West Indies batting great Brian Lara says Tony Cozier's advice played a pivotal role in a turning point in his career as the Windies sought to reverse their fortunes on the field.
Cozier, known as the voice of West Indies cricket for many decades, died on Wednesday at the age of 75 after he had been admitted to hospital with infections in his legs and neck.
The now 47-year-old Lara was captain of the West Indies when they the players wanted to pull out of a tour to South Africa in 1998 due to pay dispute with the West Indies Cricket Board.
After an intervention from then South African president Nelson Mandela the tour did go ahead but the men from the Caribbean were whitewashed five-nil and then returned home and lost the first of four Tests against a powerful Australia side.
It was then that Lara sought the advice of Cozier and the chat seemed to have worked, on personal and team level, as the Lara scored 213 and 153* in the next two Tests as the hosts drew the series.
Lara told Trinidad and Tobago Newsday: "We shared a very important moment in my career, which for me was a turning point. It happened after returning from South Africa in 1999 after a 5-0 drubbing and a first-Test loss to Australia.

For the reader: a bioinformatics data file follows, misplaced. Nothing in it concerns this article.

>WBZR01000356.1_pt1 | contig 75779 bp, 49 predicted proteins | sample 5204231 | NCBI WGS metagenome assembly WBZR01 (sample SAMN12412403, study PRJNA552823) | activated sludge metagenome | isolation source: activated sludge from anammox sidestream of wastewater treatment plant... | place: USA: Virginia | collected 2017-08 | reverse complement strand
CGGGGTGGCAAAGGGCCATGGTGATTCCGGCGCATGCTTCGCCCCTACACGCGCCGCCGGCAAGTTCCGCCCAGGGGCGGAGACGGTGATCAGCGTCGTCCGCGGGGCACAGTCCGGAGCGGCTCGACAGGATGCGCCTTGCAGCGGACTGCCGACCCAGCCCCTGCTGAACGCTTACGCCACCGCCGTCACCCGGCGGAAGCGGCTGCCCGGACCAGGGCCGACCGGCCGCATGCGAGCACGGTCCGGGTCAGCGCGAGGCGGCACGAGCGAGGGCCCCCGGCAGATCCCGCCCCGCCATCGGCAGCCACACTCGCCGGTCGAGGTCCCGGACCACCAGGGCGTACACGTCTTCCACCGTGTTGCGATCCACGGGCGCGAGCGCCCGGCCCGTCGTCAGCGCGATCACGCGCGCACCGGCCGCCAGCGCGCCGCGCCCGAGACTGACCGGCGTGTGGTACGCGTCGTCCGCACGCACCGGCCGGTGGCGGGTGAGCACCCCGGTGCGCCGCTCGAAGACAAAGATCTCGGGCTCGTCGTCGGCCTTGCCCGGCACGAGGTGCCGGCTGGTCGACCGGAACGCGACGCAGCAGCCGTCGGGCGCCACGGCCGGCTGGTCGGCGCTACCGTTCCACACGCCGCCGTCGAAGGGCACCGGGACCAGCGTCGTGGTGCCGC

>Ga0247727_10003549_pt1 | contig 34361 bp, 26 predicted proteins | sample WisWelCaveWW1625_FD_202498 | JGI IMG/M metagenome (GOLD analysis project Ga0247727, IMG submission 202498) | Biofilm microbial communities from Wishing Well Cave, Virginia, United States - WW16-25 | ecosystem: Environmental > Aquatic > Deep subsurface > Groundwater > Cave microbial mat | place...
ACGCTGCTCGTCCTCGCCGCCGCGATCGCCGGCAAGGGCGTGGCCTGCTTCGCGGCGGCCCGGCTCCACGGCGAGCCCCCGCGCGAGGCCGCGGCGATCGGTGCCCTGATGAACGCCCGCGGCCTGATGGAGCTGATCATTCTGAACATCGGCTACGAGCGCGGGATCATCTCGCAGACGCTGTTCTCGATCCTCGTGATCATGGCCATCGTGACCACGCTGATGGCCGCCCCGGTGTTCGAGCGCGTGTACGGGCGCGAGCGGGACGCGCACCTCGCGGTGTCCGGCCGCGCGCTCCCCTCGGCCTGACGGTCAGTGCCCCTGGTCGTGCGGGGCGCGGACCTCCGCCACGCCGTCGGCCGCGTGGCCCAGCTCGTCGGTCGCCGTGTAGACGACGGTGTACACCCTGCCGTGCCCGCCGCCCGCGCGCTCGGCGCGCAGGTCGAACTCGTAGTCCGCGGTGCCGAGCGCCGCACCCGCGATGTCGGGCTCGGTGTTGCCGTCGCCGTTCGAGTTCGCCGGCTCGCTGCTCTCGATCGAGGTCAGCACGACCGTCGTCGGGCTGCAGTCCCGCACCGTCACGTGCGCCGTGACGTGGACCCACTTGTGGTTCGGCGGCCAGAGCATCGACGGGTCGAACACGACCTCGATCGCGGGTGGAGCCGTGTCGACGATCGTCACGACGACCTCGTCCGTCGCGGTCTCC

"I sought out the advice of Tony as I believed him to be the one person who had the first-hand experience to comment on where we were going wrong and what we could have done to arrest the painstaking slide.
"That conversation played a pivotal role in our winning the next two Test matches and drawing the series against the then best team in the world, Australia."
Lara added: "Tony was a living history book, who had the unique ability to bring to contemporary cricket commentary a deep sense of strategy and analysis, as well as decades of watching history upfront.
"He had lived it, he had worked it and he had absorbed it. That added a layer to his broadcasting, journalism and commentary that will be hard for anyone to match."